Honour Contributor (Organisation)
The Frances Thornton Memorial Galway Bay Swim, from Auginish in County Clare to Blackrock Diving Tower in Salthill, County Galway, is the most popular marathon sea swim in Ireland. It has been instrumental in allowing long distance swimmers to complete their first marathon swim (10 km and above) and for many it was a steppingstone to even longer marathons.
Successes during 12 years of the Frances Thornton Memorial Galway Bay Swim:
319 solo (male)
96 solo (female)
154 relay (swimmers)
As expected with any marathon on the west coast conditions are often rough. Add in jelly fish, average 15 C water and tides which do not always follow predictions and this marathon forces swimmers to be physically, mentally and emotionally prepared. Good training for marathons like the English Channel.
In earlier years there were several marathons in Connacht: Inisbofin, Clew Bay and Killary Harbour. These all fell away leaving The Frances Thornton Memorial Galway Bay Swim as Connacht’s contribution to the Ireland marathon calendar. Because the event attracts a high percentage of first-time aspiring marathoners there is a mandatory qualification swim. This is typically in the same waters a few weeks before – but in rare cases other recent swims are evaluated. This unique safety measure has been critical in forcing swimmers to be really prepared and lessened the safety issues on the day.
The Thornton family have all completed the solo swim: Kevin, Fiona and Claire (the youngest ever swimmer at 16) and their father Brian swam as a member of the Thornton family relay team. Kevin and Fiona are the driving force while Brian is a driving force behind the fundraising and is a director of Cancer Care West.
The swim is the biggest annual fundraiser for Cancer Care West and has raised more than €750,000. That money goes towards supporting the many patients and families that are suffering through cancer in the west of Ireland.
Honour Contributor (Crew)
Imelda crewed for 7 different English Channel solo swimmers from 2006 to 2010: Danny Coholan, Ray Terry, Eddie Irwin, Liam Maher, Finbarr Hedderman, Rob Bohane and Lisa Cummins over and back (35 hour) swim. All were successful on their first attempt except for Rob who returned later to conquer the channel.
She also crewed for Carmel Collins Myrtleville to Monkstown in 2015 (10 km) and the Allez Les Verts English Channel relay in 2015 (13 hours and 37 minutes).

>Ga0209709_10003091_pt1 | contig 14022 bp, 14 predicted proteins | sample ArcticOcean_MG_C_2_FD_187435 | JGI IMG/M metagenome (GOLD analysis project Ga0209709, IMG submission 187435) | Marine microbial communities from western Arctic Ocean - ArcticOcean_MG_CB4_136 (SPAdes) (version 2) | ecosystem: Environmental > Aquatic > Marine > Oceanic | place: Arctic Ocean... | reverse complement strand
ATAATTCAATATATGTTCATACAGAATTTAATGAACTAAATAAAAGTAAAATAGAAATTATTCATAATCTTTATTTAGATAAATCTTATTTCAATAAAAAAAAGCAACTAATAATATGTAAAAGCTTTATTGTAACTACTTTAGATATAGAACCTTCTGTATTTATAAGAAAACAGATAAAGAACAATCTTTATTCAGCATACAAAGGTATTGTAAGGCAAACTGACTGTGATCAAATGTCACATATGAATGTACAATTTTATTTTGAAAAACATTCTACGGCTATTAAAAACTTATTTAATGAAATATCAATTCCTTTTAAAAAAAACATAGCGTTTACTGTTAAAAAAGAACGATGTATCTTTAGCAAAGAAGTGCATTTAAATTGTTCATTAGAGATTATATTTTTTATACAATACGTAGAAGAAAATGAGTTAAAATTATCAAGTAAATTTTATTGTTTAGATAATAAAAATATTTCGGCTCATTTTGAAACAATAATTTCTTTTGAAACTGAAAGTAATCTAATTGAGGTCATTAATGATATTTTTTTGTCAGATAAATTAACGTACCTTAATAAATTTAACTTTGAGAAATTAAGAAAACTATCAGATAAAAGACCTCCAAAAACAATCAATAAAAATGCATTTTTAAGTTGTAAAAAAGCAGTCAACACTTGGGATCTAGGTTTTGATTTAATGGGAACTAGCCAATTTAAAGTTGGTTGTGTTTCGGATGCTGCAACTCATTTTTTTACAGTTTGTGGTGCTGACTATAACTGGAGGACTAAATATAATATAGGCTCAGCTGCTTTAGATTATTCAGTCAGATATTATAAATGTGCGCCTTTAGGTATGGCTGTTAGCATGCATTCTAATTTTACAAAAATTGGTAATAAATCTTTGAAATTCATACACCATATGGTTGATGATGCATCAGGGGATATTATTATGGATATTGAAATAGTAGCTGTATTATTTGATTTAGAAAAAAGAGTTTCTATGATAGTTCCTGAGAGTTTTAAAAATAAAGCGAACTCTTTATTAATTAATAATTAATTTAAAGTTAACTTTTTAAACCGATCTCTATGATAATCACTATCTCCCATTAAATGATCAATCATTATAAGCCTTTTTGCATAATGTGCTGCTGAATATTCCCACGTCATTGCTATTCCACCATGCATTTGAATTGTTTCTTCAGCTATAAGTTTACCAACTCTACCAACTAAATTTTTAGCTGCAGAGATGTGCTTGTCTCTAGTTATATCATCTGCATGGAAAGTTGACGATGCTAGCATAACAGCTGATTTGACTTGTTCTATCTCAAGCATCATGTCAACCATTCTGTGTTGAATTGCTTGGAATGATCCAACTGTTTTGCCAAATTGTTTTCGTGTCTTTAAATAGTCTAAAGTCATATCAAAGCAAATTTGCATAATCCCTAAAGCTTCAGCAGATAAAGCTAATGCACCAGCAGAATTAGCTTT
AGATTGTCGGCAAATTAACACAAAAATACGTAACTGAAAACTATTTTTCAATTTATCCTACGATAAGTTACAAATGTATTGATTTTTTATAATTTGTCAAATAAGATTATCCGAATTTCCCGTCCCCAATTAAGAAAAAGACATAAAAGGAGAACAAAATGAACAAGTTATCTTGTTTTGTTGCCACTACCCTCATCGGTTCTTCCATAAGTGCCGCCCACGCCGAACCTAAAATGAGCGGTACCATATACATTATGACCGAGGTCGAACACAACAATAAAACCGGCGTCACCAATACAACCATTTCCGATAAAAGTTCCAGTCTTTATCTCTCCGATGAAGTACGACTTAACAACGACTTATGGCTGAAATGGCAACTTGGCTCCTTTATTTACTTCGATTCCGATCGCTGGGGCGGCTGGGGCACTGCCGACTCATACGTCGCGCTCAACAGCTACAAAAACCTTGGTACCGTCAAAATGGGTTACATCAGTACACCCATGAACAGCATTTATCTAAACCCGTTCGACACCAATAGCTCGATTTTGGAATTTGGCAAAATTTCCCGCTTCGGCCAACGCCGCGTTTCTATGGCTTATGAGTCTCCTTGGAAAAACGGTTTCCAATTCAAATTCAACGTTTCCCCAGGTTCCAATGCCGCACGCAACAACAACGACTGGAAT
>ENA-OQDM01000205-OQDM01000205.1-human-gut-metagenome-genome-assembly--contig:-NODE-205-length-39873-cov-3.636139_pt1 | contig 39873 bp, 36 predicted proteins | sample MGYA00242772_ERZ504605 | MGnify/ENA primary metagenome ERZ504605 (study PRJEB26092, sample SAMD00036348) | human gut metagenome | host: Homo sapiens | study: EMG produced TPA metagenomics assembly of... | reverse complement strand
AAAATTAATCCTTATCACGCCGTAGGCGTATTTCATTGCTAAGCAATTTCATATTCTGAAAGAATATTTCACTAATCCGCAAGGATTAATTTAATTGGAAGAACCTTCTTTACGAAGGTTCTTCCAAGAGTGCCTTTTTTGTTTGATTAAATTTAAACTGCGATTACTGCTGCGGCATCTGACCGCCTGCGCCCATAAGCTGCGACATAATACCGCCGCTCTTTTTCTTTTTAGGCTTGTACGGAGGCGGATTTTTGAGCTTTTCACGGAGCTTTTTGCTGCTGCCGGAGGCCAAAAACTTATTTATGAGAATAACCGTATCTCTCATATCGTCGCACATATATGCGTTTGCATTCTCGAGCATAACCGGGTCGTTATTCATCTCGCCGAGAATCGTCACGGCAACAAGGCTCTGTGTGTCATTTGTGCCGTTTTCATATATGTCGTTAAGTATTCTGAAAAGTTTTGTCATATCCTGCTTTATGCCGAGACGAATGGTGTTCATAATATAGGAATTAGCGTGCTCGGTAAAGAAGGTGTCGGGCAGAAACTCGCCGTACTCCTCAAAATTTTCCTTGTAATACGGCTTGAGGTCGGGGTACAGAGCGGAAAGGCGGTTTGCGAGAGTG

For her first swimmer Danny Coholan, she planned, inspired and accompanied him on several first ever local training swims: multiple times Sandycove to Speckled Door 4-way (20 km), 3-way (15 km) and 2-way (10 km) plus Kilmacsimon to Speckled Door (23 km). She also swam with him to Inisbofin.
Imelda was a trusted observer as on several marathons:
Stephen Redmond: Fastnet to Schull – First Ever
Anne-Marie Ward: North Channel unsuccessful swim
Carmel Collins: Ballycotton to Ardmore (25 km) – First Ever
All three of these swimmers went on later successes. Redmond the first Oceans Seven and induction into the International Marathon Swimming Hall of Fame, Ward competed the North Channel and was the World Open Water Swimming Association Female Swimmer of the Year and Collins completed the North Channel and set a world record for the longest Ice Swim of 3 km.
Imelda is an accomplished marathon solo swimmer as well:
English Channel (second from Cork) in 2005 in 14 hours and 34 minutes
Strait of Gibraltar
WakenitzMan from the Ratzeburger Lake to Luebeck Germany (14km)
Her relays include:
English Channel – over and back and single
Fastnet to Schull (24km)
Lake Zurich (26.4km)
Windemere – over and back (34km)
Imelda played a large part in the success of the Sandycove Island marathon swimmers over the last decade and a half.
Her rookie swimmers didn’t make typical mistakes which contributed to an amazing success rate. She is one of the local “knowledge repositories” for marathon swimmers and crews”, often consulted well in advance and held in very high regard. Imelda never took pay for her time.